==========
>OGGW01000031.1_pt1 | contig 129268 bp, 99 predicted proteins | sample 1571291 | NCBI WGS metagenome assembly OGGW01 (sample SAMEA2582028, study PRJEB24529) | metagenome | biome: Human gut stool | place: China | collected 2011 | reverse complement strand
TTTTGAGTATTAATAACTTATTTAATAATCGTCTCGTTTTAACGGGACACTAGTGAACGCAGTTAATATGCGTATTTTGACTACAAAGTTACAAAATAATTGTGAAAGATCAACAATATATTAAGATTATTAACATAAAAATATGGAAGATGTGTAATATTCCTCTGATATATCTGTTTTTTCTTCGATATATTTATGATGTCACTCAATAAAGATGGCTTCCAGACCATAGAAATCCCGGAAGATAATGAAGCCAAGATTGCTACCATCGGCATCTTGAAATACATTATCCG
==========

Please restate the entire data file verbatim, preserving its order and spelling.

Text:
>OGGW01000031.1_pt1 | contig 129268 bp, 99 predicted proteins | sample 1571291 | NCBI WGS metagenome assembly OGGW01 (sample SAMEA2582028, study PRJEB24529) | metagenome | biome: Human gut stool | place: China | collected 2011 | reverse complement strand
TTTTGAGTATTAATAACTTATTTAATAATCGTCTCGTTTTAACGGGACACTAGTGAACGCAGTTAATATGCGTATTTTGACTACAAAGTTACAAAATAATTGTGAAAGATCAACAATATATTAAGATTATTAACATAAAAATATGGAAGATGTGTAATATTCCTCTGATATATCTGTTTTTTCTTCGATATATTTATGATGTCACTCAATAAAGATGGCTTCCAGACCATAGAAATCCCGGAAGATAATGAAGCCAAGATTGCTACCATCGGCATCTTGAAATACATTATCCG